She is sitting on the bench alone when we drop into her world.
It is our regular Tuesday: Music lessons and passing time.
Teddy’s guitar lesson is first, during which Jeffrey and I pass the time. Then comes Jeffrey’s drum, while Teddy and I pass the time.
On pretty spring days like this, we like to pass the time down the street from the music shop, at the Adena Indian burial mound.
I sit on the bench below as Jeffrey runs up and down the thing, rejoicing in the power of his legs.
But today, we have company.
I sit down on the bench beside hers–Jeffrey already ascending the mound.
She looks at me out of the corner of her eye. Then, in a sing-songy voice, she begins to talk to herself…throwing shy smiles my way every now and then.
Suddenly, a gusty breeze rustles the trees around us and we are caught up in a shower of maple tree helicopter seeds. We both squeal in delight and she holds up her two hands to receive this gift.
I take the bait.
“What is your name?”
“Ting? How do you spell that?”
“Oh. Just like it sounds.”
She smiles and runs over to a flowering bush to smell the blossoms.
“How old are you?”
“Do you live nearby?”
“Yes,” she gestures to the nearby street. “Above the restaurant.”
She points to the Chinese restaurant across the way. The place I love to get lo mein and perhaps a Chinese dumpling or two.
“I have a sister, three months old. She will go to China…” She puts her finger on her chin– thinking. “Soon. And I have another, four years old, who is in China now with my grandma and grandpa.”
I ponder this. But she is not done.
“I was born in America. Then I went to China too. But I am here now.”
Then she is off, running around the brick path that encircles the flowery bushes. She pretends to fly, holding out her arms like wings, throwing smiling glances my way the whole time.
As she glides on the wind, I think about this practice—this sending of daughters to native country. My heart aches at the thought of such a separation, and I realize that only something very important could make a mother send her child away in this manner.
Something important and a lot of faith. It would take a lot of faith to carry through with such sacrifice.
But faith in what, I wonder?
They don’t want their daughters to forget their heritage. They are passing along their history. Passing on their world.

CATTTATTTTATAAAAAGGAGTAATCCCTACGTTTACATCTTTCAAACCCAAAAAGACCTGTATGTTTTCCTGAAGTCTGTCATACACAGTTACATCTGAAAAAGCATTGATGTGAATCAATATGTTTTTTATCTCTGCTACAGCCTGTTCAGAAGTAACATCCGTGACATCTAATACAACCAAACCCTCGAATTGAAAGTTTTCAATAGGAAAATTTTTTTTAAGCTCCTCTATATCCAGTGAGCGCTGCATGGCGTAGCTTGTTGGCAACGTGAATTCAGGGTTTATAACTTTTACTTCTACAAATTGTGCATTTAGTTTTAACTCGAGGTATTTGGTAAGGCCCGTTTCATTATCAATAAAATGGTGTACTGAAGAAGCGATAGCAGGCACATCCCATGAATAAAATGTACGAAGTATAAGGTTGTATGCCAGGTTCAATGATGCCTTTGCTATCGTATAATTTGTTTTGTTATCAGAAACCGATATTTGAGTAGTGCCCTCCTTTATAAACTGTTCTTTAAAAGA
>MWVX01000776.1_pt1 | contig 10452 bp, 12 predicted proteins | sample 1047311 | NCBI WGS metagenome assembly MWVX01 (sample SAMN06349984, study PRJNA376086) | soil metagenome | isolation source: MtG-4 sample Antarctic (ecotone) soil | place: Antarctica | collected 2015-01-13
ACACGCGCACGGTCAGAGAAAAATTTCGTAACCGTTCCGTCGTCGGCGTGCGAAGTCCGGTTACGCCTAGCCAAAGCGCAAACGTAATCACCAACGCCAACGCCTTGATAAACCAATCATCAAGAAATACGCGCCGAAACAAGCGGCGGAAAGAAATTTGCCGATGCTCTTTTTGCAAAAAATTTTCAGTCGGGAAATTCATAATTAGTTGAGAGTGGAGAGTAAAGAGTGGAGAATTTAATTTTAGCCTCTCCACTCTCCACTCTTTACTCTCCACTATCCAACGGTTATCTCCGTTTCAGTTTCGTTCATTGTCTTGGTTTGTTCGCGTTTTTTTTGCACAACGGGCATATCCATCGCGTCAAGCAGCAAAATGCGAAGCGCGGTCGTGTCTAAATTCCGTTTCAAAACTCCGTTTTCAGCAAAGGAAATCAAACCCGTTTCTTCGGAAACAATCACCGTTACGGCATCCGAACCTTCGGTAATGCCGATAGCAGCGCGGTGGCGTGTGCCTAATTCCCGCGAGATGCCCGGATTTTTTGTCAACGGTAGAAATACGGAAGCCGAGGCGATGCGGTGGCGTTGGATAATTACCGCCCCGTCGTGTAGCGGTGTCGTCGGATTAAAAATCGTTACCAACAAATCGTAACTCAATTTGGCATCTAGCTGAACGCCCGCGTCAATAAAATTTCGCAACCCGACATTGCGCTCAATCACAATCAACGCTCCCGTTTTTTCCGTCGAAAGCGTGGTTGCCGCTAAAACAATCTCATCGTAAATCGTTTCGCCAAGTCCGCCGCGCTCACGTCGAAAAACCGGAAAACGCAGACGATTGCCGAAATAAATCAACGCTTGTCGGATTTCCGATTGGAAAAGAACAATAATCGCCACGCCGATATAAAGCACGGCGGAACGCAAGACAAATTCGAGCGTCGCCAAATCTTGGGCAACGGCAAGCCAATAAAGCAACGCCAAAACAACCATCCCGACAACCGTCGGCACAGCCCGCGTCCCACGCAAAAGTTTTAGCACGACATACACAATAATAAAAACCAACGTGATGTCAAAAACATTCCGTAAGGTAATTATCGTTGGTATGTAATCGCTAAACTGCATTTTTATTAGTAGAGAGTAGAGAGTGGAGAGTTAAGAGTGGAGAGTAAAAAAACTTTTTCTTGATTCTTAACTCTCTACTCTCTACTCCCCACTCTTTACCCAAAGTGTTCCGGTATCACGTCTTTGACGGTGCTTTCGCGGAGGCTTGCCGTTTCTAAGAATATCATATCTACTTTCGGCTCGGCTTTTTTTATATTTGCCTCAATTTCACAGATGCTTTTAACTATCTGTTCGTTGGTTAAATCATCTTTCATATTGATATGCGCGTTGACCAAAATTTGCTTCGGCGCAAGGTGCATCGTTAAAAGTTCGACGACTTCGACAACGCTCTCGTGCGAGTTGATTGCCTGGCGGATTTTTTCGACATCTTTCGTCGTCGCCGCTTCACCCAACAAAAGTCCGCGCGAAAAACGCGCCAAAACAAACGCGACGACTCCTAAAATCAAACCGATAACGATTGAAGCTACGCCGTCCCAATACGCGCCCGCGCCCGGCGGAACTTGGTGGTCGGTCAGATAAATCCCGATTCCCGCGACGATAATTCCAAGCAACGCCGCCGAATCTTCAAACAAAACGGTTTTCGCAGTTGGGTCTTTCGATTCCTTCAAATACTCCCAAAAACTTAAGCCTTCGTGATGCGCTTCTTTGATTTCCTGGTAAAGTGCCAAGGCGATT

This touches me, and I am left without words.
When Jeffrey comes down, I introduce him to my new friend. She smiles at him from underneath lowered lashes. He is beguiled by this beautiful China doll.
As we say our goodbyes, he throws this her way: “We’ll be here again next Tuesday.”
I deposit Jeffrey in drum and go upstairs to wait for Teddy’s lesson to finish. In the hallway, I sit on the cold metal chair leaning against the wall.
Music drifts under doors and floats out to me. A violin is scratching out a waltz as teacher and student move bows side by side. Next door is another guitar teacher, strumming chords along with his student. Teddy plunks out notes in another room nearby.
I close my eyes and it fills me up inside…This strange mixed-up symphony is oddly cohesive, and carries me into another world—one that I cannot understand any more than Ting’s world.
But I know that it is beautiful.
I am lifted into bold awareness of the many different worlds that live inside this place we call earth.
And I sigh as I think of another world. A world some people I love have recently entered.
The secret is fairly out.
And I don’t understand.
And I have made a mess of things once again.
Love can be that way—messy.
Much has been sacrificed already, and I wonder what heritage they will pass along.
And then I must do it again—drop the burden before Him, as I have done so many times recently.
I know what my faith is in—or Who, rather.
It buoys me.
We are all in His hands, Beloved.
I am reassured that He is holding my friends.
And I know, there is no place I would rather be.